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Eikenella corrodens

Published online by Cambridge University Press:  02 January 2015

Charles W. Stratton
Affiliation:
George Hunter Laboratory and the Division of Infectious Diseases, Department of Medicine, Vanderbilt University School of Medicine, Nashville, Tennesse
Michael D. Decker
Affiliation:
George Hunter Laboratory and the Division of Infectious Diseases, Department of Medicine, Vanderbilt University School of Medicine, Nashville, Tennesse

Extract

It is thought that the first person to describe the organism subsequently known as Eikenella corrodens was Sverre Henriksen, who in 1948 reported the isolation of three gram-negative anaerobic rods with concentrically spreading colonies and a tendency to pit the agar. This corroding of the agar was seen most reliably with strain AJ, a nonmotile organism isolated from a perineal abscess. Two years later, Per Holm found that a gram-negative anaerobic organism resembling the influenza bacillus was often isolated from specimens of pus, examined for the presence of actinomycetes. Because of its appearance on blood agar, Holm proposed calling this organism the “corroding bacillus.” In 1958, Eiken studied 1,097 anaerobes isolated from 798 patients; of these, 61 corresponded in colony and microscopic morphology with the corroding bacillus.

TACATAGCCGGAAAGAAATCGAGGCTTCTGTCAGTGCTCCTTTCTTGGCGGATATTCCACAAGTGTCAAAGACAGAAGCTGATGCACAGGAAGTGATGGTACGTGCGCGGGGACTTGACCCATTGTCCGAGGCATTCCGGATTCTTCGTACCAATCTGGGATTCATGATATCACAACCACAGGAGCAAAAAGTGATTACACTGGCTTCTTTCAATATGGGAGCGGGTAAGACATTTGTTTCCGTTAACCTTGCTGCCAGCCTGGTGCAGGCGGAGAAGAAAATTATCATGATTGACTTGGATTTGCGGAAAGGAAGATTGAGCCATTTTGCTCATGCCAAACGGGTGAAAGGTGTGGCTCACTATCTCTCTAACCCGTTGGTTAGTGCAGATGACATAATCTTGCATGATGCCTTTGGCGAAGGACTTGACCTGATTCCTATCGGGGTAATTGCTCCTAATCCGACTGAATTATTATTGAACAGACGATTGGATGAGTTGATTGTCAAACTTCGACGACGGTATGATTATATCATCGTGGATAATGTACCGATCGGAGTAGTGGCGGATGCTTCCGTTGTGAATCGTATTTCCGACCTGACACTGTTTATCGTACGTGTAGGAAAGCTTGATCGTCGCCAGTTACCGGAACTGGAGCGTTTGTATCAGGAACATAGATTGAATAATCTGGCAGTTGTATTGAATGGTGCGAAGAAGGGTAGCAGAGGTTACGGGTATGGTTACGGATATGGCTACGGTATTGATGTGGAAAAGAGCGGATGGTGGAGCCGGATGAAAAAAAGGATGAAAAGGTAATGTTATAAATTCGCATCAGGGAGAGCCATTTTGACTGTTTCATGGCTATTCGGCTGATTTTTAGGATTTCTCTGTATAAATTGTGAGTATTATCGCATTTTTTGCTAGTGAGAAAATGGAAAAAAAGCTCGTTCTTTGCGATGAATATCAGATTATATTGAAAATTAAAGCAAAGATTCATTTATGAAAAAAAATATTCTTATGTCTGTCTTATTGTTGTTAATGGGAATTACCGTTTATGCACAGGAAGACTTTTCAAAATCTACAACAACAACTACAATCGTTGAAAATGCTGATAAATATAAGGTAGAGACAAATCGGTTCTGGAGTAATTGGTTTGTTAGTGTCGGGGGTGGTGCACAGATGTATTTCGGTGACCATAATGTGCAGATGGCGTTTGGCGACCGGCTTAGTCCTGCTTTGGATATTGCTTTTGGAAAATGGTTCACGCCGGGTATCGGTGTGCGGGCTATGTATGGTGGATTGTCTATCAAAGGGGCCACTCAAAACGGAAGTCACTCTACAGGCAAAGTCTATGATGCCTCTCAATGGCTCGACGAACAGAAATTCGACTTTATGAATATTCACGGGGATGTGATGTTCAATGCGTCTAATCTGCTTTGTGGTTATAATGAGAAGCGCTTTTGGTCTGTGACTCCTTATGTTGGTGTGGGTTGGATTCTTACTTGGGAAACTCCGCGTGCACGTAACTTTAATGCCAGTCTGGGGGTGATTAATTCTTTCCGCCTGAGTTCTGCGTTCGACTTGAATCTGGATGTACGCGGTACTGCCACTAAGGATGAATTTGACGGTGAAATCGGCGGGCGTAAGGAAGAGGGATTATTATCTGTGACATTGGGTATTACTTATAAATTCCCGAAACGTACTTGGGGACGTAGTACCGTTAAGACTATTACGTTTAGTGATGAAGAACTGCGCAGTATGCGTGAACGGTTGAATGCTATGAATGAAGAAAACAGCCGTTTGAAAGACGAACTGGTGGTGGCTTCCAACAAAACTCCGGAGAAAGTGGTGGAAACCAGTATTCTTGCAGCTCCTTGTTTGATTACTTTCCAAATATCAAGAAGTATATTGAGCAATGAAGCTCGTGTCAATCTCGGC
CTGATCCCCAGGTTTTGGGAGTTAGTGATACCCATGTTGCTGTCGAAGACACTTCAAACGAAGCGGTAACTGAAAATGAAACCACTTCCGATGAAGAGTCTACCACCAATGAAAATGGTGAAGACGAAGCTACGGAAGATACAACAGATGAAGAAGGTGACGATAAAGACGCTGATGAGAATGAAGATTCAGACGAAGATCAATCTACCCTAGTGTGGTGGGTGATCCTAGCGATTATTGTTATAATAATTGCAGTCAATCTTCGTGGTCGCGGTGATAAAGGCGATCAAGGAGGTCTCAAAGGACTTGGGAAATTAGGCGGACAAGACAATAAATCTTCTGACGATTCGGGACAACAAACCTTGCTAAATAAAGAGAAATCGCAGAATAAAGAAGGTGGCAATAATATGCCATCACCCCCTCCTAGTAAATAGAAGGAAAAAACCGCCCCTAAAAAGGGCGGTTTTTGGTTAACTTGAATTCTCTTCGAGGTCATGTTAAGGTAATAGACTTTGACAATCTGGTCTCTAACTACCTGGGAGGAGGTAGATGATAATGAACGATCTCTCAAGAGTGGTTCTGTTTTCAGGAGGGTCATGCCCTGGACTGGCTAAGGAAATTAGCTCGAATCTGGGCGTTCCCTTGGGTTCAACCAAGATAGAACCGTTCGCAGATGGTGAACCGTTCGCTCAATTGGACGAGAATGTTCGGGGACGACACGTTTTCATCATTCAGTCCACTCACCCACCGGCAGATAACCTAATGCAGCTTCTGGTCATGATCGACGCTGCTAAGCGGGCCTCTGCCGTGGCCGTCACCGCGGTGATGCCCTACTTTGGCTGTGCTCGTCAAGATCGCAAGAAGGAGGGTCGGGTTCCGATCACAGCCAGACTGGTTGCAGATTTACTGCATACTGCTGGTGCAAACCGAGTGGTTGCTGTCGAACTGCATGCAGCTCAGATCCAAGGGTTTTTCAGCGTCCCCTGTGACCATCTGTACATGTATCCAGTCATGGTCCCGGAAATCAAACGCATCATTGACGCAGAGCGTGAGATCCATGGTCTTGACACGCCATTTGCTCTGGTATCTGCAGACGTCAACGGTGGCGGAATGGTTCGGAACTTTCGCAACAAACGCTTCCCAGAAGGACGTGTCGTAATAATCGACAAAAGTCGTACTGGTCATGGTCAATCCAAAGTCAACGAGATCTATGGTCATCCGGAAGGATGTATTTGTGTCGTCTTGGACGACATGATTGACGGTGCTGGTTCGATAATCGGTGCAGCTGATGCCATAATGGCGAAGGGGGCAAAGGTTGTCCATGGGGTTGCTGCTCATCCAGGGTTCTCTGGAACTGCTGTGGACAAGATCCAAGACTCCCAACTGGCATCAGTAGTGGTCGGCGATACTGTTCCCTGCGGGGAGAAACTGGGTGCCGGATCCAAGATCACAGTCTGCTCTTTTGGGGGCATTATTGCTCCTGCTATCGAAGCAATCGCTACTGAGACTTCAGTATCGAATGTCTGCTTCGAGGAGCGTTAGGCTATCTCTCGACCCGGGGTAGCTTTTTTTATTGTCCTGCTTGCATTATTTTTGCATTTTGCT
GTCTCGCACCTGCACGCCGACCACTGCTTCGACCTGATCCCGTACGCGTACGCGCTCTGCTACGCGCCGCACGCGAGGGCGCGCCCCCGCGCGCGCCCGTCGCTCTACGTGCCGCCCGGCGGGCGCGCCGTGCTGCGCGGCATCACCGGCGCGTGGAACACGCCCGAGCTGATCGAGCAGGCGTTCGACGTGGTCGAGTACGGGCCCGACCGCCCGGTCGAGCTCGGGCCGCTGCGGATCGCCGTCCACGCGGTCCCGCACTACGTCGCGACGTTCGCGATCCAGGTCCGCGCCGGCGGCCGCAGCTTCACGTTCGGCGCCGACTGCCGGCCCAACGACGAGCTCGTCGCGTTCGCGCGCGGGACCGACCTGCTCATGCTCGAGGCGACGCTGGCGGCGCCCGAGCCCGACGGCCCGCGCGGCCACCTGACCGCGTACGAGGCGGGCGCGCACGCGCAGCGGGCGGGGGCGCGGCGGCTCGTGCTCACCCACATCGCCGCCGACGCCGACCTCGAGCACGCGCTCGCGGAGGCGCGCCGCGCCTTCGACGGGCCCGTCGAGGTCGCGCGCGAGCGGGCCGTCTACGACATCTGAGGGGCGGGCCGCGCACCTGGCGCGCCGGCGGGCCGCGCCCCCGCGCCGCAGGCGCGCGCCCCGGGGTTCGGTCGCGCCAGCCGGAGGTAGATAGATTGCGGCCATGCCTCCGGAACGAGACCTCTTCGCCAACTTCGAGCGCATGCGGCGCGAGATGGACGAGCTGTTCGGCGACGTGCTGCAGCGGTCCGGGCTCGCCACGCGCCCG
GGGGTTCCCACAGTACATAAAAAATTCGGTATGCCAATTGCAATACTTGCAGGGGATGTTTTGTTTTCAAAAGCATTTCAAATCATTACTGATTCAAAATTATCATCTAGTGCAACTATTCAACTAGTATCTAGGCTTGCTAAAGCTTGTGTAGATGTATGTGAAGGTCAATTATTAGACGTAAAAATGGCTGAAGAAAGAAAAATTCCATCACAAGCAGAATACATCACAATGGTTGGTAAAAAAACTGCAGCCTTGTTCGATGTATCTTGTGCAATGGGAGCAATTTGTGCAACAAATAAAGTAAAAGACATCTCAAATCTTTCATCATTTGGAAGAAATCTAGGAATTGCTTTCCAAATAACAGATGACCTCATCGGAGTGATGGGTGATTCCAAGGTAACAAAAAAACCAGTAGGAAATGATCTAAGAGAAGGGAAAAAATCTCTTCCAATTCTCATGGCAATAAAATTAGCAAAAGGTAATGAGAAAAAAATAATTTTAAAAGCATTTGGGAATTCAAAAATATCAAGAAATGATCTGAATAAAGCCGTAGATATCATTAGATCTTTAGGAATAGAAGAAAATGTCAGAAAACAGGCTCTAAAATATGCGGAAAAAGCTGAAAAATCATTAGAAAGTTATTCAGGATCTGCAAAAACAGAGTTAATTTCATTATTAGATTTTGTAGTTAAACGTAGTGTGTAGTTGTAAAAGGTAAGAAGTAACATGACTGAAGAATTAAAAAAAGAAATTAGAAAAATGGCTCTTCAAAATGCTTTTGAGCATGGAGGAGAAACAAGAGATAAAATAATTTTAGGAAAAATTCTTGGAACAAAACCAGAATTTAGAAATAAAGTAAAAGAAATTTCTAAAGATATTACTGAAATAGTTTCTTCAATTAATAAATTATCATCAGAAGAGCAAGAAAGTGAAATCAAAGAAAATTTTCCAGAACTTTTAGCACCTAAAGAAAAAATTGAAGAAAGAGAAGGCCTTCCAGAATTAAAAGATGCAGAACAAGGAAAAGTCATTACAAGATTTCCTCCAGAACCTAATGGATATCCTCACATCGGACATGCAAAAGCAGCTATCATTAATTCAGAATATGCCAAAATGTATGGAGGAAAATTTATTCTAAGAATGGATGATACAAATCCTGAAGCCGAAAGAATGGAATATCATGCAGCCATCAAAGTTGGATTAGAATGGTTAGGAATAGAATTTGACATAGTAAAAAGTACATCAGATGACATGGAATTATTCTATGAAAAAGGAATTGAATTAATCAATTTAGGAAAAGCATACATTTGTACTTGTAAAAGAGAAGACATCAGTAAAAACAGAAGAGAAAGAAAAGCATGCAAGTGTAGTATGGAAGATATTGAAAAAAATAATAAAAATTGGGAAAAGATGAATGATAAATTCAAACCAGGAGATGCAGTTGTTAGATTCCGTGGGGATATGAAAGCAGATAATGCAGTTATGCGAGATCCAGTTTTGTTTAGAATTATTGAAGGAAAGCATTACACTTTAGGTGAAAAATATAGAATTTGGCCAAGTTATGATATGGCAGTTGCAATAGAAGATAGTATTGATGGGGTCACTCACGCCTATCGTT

Type
Special Sections
Copyright
Copyright © The Society for Healthcare Epidemiology of America 1986

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References

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